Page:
The Supreme Court is going to recount votes cast in the April 15 general elections amid claims of voting fraud. The court said it was doing its best to respond promptly to election fraud cases, adding that it would proceed with the trial soon. The public office election law requires the Supreme Court to make a ruling on a case that challenges an election within 180 days of it being raised and to complete this in a single trial. It has been 140 days since the elections and 125 cases have been raised so far, but there has been no recounting of votes.
Facing criticism over its late response, the Supreme Court explained that the unusually high number of election cases caused the delay. To be sure, the number of cases has risen dramatically from 13 in 2016. However, it cannot justify the significant delay in this important trial, especially considering that there has been a great deal of controversy surrounding the April elections. Some ballots were found in different districts and others were leaked due to mismanagement. Some far-right groups have made claims about vote rigging, which have been disputed by the National Election Commission, all of which called for swifter responses from the Supreme Court.
The recounting of votes took 46 days, 90 days and 71 days for the 16th, 17th and 20th general elections, respectively. The Supreme Court has just announced its plan to recount votes five months after the elections, which is anything but rapid.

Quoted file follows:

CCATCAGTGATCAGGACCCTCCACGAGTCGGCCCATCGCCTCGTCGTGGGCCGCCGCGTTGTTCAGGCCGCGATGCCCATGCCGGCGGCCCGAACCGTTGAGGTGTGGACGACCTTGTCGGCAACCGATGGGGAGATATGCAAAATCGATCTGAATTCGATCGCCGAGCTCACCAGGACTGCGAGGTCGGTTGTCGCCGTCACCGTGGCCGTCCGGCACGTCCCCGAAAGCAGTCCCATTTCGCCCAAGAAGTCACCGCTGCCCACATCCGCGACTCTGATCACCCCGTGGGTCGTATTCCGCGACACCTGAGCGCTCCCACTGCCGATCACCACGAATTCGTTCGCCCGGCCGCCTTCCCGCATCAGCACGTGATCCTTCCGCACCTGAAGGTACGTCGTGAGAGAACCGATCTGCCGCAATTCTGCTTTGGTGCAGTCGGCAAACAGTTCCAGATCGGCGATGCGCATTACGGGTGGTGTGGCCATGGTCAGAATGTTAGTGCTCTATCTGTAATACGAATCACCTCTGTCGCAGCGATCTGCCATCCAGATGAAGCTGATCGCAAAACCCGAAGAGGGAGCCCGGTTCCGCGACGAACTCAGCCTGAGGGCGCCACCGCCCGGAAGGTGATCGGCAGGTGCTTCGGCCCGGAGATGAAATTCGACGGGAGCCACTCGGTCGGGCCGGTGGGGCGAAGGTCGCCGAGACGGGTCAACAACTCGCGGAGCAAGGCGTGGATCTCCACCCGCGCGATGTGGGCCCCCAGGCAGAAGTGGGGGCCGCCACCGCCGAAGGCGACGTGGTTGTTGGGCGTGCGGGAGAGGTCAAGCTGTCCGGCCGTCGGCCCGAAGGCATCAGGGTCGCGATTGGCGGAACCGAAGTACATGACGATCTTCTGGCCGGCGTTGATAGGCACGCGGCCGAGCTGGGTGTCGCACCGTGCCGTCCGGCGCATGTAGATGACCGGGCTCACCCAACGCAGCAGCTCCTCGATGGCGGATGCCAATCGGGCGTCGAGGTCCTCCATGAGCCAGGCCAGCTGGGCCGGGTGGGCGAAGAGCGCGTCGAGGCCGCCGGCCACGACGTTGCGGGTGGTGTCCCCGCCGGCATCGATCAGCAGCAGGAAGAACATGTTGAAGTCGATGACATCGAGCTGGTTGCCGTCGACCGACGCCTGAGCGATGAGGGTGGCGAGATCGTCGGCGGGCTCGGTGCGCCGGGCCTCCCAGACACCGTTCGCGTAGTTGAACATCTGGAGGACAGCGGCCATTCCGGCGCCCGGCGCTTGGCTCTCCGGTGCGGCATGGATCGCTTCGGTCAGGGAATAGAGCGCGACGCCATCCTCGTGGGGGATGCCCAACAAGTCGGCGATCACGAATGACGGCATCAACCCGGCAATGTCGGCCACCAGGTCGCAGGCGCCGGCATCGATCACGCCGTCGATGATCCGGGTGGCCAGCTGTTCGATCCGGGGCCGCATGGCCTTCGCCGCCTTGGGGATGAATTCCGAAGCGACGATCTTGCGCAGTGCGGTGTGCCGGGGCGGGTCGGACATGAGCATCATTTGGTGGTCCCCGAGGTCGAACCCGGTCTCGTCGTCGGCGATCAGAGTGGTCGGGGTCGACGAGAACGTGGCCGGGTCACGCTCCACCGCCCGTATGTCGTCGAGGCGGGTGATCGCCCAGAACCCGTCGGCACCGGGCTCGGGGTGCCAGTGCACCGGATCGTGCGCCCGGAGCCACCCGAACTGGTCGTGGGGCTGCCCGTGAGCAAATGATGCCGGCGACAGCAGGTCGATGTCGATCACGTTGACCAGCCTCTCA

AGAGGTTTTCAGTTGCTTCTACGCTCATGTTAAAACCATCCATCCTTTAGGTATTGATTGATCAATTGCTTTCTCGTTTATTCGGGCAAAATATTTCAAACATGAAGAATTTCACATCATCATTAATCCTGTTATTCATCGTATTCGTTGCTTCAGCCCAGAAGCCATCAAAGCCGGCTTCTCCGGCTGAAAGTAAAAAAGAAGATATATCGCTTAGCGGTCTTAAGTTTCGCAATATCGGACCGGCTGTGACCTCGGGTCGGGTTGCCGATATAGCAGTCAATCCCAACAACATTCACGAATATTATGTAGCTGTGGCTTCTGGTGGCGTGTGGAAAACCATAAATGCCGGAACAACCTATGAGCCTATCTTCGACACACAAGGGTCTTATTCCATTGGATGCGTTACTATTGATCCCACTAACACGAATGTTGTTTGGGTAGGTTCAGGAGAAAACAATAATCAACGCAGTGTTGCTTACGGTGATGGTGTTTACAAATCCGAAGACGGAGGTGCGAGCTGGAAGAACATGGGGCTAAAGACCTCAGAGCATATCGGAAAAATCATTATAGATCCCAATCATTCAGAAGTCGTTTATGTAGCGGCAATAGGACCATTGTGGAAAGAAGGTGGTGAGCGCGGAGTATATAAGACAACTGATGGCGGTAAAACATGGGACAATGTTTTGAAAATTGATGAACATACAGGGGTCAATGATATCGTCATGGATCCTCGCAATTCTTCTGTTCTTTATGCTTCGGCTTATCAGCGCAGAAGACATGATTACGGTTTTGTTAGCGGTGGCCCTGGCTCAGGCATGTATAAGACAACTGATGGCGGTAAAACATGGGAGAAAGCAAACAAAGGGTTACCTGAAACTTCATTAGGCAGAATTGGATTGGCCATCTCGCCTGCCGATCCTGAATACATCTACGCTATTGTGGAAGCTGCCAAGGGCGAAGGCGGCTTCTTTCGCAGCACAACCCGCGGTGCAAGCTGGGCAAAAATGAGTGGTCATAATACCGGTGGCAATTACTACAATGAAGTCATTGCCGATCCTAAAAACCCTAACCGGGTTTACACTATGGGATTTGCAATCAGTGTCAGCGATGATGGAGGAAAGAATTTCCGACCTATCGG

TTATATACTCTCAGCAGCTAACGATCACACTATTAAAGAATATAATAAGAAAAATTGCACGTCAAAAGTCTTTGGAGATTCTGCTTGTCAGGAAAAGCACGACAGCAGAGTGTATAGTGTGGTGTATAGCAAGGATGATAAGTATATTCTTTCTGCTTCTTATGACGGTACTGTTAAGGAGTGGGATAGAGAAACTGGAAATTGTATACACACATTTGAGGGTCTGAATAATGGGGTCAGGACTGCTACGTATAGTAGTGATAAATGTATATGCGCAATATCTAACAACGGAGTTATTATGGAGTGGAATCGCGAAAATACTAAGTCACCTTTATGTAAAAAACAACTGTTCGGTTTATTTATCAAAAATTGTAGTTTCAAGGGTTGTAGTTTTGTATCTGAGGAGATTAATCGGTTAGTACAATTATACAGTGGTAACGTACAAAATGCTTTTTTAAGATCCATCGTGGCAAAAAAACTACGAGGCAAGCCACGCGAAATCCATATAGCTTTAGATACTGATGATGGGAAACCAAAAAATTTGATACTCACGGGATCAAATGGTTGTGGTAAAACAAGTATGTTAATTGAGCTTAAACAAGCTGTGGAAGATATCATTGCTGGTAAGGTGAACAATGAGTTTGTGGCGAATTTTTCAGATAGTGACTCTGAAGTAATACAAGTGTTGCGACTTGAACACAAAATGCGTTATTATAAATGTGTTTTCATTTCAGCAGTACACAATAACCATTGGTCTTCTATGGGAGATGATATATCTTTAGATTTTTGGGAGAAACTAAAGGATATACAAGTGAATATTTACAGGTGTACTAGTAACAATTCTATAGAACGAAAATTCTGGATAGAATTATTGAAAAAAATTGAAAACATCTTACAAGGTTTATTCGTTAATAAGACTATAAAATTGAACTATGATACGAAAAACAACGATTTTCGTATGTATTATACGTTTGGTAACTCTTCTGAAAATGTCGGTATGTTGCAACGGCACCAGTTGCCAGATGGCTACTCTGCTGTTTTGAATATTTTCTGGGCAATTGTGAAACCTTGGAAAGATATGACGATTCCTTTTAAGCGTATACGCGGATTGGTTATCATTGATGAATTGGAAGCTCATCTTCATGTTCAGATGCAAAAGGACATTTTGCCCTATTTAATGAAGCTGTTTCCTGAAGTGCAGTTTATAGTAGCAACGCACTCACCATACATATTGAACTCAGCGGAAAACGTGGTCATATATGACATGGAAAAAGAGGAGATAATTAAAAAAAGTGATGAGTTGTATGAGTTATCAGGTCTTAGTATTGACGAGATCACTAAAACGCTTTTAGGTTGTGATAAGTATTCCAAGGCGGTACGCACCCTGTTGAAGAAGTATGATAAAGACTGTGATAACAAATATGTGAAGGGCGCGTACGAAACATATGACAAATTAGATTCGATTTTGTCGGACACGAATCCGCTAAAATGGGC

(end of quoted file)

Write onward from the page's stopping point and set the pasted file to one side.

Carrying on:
The law requires a single trial by the Supreme Court because “prompt action” is critical when it comes to election cases. It makes sure that as little time as possible goes to waste by streamlining the process including the recounting. The Prosecution has a short statute of limitations of six months and decides whether or not to prosecute suspects as soon as possible so that voters’ wishes expressed in the ballots are reflected. The Supreme Court is the highest court that rules on every dispute in the country, and it should live up to its reputation by responding to election cases more swiftly and responsibly and end this exhausting debate.